My daily commute takes me past a small farm with a field where sheep graze every afternoon. Lambs walk with their mothers beneath the sunshine and play at the edge of a small pond where geese paddle lazily and shake droplets from their feathers. No matter how rotten a mood I’m in, how intense the tribulations of the day’s labours past, the innocence of this little place is unfailingly soothing, like visual yoga for the soul. Tonight we are asked beginning at 8:30 pm to turn off our electronics and live in that same silence and simplicity for an hour. Communities around the globe have thrown down the gauntlet to see who can outdo the other in terms of the biggest percentage drop in power demand. The ostensible goal of Earth Hour is to raise awareness of what the consumptive attitude of humanity is doing to its only home. But it behooves us as a species to be aware of the earth every hour of every day; of the treasures it holds and of the unparalleled, impossible-to-duplicate magnificence in something as small as a blade of grass waving in the breeze. Just pause, for one cleansing breath, before we climb back in the SUV and crank up the thousand-megawatt subwoofers.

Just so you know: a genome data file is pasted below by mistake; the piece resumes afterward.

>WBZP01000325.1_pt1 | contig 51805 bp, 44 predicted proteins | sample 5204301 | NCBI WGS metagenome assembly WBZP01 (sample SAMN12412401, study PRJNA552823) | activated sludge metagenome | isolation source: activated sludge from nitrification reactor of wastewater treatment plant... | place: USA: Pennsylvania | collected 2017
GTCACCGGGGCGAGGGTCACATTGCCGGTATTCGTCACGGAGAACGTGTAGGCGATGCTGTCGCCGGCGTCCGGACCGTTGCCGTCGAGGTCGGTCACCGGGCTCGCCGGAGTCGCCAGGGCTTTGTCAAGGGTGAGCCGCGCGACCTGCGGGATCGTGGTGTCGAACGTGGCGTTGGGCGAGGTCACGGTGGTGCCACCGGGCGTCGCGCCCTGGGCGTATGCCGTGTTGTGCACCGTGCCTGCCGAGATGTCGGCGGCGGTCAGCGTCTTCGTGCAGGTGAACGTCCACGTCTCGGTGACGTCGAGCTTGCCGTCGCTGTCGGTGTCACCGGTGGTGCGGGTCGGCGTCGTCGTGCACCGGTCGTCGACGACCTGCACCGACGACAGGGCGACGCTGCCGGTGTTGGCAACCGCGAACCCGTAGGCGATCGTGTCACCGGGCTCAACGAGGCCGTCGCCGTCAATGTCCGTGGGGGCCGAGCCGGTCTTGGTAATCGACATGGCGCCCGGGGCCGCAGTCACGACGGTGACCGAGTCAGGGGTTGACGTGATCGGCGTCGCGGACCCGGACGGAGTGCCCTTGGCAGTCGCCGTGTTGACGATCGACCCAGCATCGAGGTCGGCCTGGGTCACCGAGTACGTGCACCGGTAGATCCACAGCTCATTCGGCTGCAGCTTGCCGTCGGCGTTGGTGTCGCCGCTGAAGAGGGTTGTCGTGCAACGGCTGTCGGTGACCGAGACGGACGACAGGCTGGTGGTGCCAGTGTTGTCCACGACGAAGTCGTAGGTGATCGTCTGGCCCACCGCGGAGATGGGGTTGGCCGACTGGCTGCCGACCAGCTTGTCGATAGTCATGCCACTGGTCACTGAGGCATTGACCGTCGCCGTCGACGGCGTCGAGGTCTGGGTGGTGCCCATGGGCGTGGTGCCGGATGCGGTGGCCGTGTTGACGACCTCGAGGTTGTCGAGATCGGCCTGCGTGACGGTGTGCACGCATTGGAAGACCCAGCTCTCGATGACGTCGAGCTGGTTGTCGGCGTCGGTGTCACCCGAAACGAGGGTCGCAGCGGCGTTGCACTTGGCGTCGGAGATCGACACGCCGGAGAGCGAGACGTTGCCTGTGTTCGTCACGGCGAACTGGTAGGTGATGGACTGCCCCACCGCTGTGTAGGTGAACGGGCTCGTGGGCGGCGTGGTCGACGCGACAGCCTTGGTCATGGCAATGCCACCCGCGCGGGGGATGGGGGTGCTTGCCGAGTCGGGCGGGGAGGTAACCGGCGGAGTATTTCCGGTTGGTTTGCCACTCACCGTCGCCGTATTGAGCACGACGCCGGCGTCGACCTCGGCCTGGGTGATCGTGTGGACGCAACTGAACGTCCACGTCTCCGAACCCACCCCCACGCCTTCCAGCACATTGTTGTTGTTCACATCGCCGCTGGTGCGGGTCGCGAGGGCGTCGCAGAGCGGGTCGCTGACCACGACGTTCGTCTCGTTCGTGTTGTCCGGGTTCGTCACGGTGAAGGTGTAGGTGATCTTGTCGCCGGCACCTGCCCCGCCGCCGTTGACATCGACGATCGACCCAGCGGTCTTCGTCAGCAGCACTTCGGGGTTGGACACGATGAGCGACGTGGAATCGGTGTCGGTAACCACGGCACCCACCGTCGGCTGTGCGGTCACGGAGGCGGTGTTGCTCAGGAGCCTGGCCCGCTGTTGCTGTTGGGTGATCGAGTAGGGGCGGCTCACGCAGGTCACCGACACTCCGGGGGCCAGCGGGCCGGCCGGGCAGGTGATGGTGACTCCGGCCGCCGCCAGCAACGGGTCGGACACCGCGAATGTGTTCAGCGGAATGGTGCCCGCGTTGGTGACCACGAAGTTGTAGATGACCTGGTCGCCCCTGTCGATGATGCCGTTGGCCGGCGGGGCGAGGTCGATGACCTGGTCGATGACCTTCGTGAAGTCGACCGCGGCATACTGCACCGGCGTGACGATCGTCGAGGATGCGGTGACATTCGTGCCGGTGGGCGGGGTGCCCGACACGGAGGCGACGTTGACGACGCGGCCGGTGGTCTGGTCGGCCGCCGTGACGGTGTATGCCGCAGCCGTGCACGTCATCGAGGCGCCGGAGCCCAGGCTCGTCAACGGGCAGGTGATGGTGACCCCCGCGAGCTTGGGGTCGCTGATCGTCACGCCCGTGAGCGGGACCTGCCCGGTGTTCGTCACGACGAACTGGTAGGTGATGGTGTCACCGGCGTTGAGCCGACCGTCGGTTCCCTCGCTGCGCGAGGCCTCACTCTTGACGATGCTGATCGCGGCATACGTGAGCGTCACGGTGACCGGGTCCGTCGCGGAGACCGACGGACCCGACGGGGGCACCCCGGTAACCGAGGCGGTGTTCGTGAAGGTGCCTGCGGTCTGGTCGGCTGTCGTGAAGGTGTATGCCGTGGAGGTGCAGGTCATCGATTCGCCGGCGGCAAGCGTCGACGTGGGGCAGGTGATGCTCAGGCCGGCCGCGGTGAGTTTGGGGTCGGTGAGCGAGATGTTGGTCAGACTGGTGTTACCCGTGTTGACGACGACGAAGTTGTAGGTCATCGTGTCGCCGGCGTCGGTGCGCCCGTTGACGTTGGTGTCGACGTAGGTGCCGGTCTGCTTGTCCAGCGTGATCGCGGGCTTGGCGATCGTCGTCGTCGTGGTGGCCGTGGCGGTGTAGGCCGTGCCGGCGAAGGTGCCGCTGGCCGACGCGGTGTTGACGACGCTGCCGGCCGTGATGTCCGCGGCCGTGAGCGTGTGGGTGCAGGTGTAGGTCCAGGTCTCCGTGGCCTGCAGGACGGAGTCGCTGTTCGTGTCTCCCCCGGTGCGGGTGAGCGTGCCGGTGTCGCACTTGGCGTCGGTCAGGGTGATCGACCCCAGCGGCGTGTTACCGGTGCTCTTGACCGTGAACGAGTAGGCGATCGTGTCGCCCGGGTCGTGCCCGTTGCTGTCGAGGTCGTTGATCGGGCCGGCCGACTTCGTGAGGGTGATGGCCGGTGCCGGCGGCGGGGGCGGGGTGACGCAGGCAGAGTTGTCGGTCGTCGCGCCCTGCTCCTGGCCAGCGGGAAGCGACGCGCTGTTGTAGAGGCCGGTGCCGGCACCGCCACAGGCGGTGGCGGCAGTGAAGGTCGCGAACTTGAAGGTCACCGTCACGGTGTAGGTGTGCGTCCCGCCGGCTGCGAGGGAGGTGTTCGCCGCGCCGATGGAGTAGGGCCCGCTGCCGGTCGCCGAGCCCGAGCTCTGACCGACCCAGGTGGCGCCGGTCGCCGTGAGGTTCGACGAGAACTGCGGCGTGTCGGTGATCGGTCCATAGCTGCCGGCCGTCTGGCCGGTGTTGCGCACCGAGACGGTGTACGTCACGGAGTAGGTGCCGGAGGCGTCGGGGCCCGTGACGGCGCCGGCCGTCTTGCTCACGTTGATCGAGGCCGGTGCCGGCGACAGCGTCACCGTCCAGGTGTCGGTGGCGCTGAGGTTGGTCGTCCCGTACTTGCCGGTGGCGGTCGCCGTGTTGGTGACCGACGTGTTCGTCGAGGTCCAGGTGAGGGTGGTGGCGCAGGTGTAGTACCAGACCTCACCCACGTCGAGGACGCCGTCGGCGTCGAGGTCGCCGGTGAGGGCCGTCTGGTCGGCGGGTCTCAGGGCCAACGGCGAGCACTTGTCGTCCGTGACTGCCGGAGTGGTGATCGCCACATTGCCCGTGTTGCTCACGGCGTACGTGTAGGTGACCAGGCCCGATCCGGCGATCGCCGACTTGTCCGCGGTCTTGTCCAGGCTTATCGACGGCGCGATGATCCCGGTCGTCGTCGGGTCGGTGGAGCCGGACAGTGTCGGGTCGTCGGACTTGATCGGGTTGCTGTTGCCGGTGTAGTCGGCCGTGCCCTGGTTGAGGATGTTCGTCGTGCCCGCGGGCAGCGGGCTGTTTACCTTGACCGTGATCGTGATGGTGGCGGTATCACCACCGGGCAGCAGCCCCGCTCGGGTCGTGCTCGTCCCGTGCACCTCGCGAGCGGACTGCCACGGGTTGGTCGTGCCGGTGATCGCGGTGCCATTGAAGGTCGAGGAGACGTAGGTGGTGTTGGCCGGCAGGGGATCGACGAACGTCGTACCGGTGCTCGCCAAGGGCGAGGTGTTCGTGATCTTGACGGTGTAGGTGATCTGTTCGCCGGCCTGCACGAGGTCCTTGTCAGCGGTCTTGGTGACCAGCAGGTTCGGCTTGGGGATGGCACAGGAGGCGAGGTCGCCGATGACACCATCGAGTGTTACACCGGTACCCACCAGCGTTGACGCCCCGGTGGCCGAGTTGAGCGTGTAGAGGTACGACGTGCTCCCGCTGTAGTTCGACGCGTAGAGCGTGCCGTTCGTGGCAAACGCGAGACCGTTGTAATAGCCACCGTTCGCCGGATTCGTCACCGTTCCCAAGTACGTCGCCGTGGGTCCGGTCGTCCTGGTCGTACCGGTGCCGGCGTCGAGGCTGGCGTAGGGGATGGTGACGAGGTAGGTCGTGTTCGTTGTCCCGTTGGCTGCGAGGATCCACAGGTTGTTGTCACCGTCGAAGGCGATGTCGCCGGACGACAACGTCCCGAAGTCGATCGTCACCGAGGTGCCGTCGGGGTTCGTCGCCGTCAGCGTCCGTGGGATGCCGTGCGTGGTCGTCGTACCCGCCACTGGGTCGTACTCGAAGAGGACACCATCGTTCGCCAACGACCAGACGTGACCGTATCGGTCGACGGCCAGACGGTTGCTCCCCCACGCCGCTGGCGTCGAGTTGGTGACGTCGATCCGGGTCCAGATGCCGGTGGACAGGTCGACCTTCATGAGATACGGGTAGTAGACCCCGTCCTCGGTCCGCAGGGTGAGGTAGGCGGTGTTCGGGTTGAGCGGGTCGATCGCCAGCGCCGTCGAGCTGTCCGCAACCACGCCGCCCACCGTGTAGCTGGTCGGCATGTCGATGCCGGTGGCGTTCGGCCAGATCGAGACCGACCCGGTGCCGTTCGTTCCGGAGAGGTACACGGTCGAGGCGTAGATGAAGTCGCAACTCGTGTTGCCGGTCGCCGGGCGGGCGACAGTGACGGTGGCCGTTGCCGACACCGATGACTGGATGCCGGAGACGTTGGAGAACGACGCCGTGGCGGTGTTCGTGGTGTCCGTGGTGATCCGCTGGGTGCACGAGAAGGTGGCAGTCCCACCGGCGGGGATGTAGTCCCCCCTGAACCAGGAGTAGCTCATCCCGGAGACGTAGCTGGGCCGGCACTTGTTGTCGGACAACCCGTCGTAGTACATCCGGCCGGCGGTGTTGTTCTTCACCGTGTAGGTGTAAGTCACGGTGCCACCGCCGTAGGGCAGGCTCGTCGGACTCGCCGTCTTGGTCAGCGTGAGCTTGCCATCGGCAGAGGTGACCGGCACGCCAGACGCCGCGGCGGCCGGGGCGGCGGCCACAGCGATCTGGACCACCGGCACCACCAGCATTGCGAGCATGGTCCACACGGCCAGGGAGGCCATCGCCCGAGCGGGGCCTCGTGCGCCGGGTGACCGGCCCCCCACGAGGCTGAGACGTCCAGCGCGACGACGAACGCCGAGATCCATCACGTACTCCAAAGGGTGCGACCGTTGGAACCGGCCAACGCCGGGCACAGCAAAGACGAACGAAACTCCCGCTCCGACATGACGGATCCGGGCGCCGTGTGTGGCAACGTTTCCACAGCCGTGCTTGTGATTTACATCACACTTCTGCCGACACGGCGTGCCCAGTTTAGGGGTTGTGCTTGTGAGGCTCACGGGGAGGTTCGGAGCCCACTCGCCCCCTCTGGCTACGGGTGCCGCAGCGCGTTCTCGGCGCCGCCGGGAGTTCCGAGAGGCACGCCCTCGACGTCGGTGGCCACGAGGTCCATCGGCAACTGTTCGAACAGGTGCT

This is a tough time for our planet. The human population has surged past 7 billion, and shortsightedness and greed on the part of a wealthy few has led to extreme poverty for the majority. And when the economy slows down, it is left to the earth to make up the difference. Dirty industry flourishes in the interest of quick growth; environmental review processes are gutted to get factories moving fast. Moneyed interests push misinformation about climate change into mainstream accepted thought. Anyone who suggests we slow down and give less destructive alternatives their due consideration is pilloried as a job-killing, tree-hugging, pinko Communist (Stalin’s and Mao’s lasting legacies being their keen environmental stewardship, naturally). The Lorax, the recent movie based on the fable by Dr. Seuss, was trashed in certain segments of the press for pushing an undesirable agenda onto kids, because it dared to suggest that levelling all the trees in sight wasn’t necessarily a good idea. We are in an era of reverse ecology – it has somehow become “cool” to hate the earth, and morally sound to sacrifice it on the altar of the GDP at every opportunity. As a result, turning one’s lights off for an hour one Saturday night a year feels like shouting into the winds of a rising storm.